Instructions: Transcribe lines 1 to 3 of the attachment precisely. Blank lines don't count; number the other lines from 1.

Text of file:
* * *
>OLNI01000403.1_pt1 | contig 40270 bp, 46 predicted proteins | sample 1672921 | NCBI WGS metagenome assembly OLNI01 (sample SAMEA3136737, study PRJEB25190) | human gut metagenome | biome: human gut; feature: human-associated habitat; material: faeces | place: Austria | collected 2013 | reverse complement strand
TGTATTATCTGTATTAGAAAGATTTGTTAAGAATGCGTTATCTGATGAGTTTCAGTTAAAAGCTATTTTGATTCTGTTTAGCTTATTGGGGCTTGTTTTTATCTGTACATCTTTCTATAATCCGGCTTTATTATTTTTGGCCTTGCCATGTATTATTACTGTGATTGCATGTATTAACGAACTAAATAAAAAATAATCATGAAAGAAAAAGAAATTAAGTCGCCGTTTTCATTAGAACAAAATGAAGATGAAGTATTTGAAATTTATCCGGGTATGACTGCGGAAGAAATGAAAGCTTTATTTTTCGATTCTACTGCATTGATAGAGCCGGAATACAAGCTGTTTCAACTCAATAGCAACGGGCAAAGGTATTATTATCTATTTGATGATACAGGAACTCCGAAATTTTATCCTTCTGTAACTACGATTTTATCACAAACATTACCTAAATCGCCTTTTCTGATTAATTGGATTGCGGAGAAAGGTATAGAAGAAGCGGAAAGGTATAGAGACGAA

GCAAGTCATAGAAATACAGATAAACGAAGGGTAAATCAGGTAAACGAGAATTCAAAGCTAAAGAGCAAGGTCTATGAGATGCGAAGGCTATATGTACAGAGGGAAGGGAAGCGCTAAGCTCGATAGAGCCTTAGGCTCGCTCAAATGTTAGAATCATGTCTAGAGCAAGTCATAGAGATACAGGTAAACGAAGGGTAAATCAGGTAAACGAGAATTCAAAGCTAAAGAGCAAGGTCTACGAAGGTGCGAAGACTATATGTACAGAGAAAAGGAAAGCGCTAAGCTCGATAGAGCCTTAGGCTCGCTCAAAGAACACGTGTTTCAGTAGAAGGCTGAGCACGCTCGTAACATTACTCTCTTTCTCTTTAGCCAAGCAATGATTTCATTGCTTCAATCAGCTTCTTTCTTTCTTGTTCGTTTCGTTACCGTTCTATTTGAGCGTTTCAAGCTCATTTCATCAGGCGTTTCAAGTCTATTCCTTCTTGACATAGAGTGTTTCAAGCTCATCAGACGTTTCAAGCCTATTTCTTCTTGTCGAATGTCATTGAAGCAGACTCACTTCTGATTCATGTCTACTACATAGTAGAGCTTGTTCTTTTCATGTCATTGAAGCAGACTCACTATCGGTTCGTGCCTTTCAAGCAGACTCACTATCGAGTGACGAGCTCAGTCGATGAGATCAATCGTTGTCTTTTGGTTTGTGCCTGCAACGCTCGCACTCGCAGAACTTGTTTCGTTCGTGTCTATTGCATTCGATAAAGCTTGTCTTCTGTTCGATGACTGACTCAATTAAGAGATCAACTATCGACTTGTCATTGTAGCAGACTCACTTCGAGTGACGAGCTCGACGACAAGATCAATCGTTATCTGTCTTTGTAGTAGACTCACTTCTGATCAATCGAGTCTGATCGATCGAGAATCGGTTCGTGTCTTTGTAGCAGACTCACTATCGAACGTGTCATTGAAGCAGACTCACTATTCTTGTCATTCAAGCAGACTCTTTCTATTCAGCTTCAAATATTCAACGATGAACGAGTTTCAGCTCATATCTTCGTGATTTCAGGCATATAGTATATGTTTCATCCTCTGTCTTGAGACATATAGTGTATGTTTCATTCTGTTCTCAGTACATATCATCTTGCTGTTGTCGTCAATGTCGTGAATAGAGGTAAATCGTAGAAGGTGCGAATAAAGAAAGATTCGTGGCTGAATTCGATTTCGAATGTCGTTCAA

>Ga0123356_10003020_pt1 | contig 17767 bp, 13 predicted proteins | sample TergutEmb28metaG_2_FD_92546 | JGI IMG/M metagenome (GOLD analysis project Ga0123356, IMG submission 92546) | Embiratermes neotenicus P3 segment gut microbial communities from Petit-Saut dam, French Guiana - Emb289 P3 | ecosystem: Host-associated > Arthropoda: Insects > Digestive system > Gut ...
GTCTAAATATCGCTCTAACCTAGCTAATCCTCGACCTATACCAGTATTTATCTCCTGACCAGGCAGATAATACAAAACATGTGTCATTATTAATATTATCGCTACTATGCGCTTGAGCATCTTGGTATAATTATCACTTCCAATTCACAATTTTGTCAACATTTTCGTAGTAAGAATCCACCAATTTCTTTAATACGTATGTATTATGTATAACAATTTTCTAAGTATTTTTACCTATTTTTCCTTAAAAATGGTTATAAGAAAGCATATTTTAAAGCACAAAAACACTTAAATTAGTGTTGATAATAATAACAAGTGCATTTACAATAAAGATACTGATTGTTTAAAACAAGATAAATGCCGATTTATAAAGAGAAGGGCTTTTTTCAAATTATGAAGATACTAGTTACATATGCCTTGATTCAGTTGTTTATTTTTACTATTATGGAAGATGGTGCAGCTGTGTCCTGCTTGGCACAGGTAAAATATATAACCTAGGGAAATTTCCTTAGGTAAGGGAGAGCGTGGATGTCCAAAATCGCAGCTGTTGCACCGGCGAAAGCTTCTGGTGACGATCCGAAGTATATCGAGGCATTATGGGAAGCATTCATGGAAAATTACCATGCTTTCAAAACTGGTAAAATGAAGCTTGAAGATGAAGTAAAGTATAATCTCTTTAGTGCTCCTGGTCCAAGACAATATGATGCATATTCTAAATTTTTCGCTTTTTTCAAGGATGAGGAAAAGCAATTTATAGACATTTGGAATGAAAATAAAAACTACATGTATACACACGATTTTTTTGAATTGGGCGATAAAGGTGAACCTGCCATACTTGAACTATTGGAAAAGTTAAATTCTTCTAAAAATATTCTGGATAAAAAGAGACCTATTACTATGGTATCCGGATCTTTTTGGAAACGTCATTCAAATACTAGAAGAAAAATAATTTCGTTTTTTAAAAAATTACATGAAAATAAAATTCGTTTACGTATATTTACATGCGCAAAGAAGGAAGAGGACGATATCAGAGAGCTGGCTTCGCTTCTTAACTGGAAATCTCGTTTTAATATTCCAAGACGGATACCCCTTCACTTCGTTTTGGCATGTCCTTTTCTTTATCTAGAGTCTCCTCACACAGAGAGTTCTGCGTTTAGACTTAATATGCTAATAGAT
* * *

>OLNI01000403.1_pt1 | contig 40270 bp, 46 predicted proteins | sample 1672921 | NCBI WGS metagenome assembly OLNI01 (sample SAMEA3136737, study PRJEB25190) | human gut metagenome | biome: human gut; feature: human-associated habitat; material: faeces | place: Austria | collected 2013 | reverse complement strand
TGTATTATCTGTATTAGAAAGATTTGTTAAGAATGCGTTATCTGATGAGTTTCAGTTAAAAGCTATTTTGATTCTGTTTAGCTTATTGGGGCTTGTTTTTATCTGTACATCTTTCTATAATCCGGCTTTATTATTTTTGGCCTTGCCATGTATTATTACTGTGATTGCATGTATTAACGAACTAAATAAAAAATAATCATGAAAGAAAAAGAAATTAAGTCGCCGTTTTCATTAGAACAAAATGAAGATGAAGTATTTGAAATTTATCCGGGTATGACTGCGGAAGAAATGAAAGCTTTATTTTTCGATTCTACTGCATTGATAGAGCCGGAATACAAGCTGTTTCAACTCAATAGCAACGGGCAAAGGTATTATTATCTATTTGATGATACAGGAACTCCGAAATTTTATCCTTCTGTAACTACGATTTTATCACAAACATTACCTAAATCGCCTTTTCTGATTAATTGGATTGCGGAGAAAGGTATAGAAGAAGCGGAAAGGTATAGAGACGAA

GCAAGTCATAGAAATACAGATAAACGAAGGGTAAATCAGGTAAACGAGAATTCAAAGCTAAAGAGCAAGGTCTATGAGATGCGAAGGCTATATGTACAGAGGGAAGGGAAGCGCTAAGCTCGATAGAGCCTTAGGCTCGCTCAAATGTTAGAATCATGTCTAGAGCAAGTCATAGAGATACAGGTAAACGAAGGGTAAATCAGGTAAACGAGAATTCAAAGCTAAAGAGCAAGGTCTACGAAGGTGCGAAGACTATATGTACAGAGAAAAGGAAAGCGCTAAGCTCGATAGAGCCTTAGGCTCGCTCAAAGAACACGTGTTTCAGTAGAAGGCTGAGCACGCTCGTAACATTACTCTCTTTCTCTTTAGCCAAGCAATGATTTCATTGCTTCAATCAGCTTCTTTCTTTCTTGTTCGTTTCGTTACCGTTCTATTTGAGCGTTTCAAGCTCATTTCATCAGGCGTTTCAAGTCTATTCCTTCTTGACATAGAGTGTTTCAAGCTCATCAGACGTTTCAAGCCTATTTCTTCTTGTCGAATGTCATTGAAGCAGACTCACTTCTGATTCATGTCTACTACATAGTAGAGCTTGTTCTTTTCATGTCATTGAAGCAGACTCACTATCGGTTCGTGCCTTTCAAGCAGACTCACTATCGAGTGACGAGCTCAGTCGATGAGATCAATCGTTGTCTTTTGGTTTGTGCCTGCAACGCTCGCACTCGCAGAACTTGTTTCGTTCGTGTCTATTGCATTCGATAAAGCTTGTCTTCTGTTCGATGACTGACTCAATTAAGAGATCAACTATCGACTTGTCATTGTAGCAGACTCACTTCGAGTGACGAGCTCGACGACAAGATCAATCGTTATCTGTCTTTGTAGTAGACTCACTTCTGATCAATCGAGTCTGATCGATCGAGAATCGGTTCGTGTCTTTGTAGCAGACTCACTATCGAACGTGTCATTGAAGCAGACTCACTATTCTTGTCATTCAAGCAGACTCTTTCTATTCAGCTTCAAATATTCAACGATGAACGAGTTTCAGCTCATATCTTCGTGATTTCAGGCATATAGTATATGTTTCATCCTCTGTCTTGAGACATATAGTGTATGTTTCATTCTGTTCTCAGTACATATCATCTTGCTGTTGTCGTCAATGTCGTGAATAGAGGTAAATCGTAGAAGGTGCGAATAAAGAAAGATTCGTGGCTGAATTCGATTTCGAATGTCGTTCAA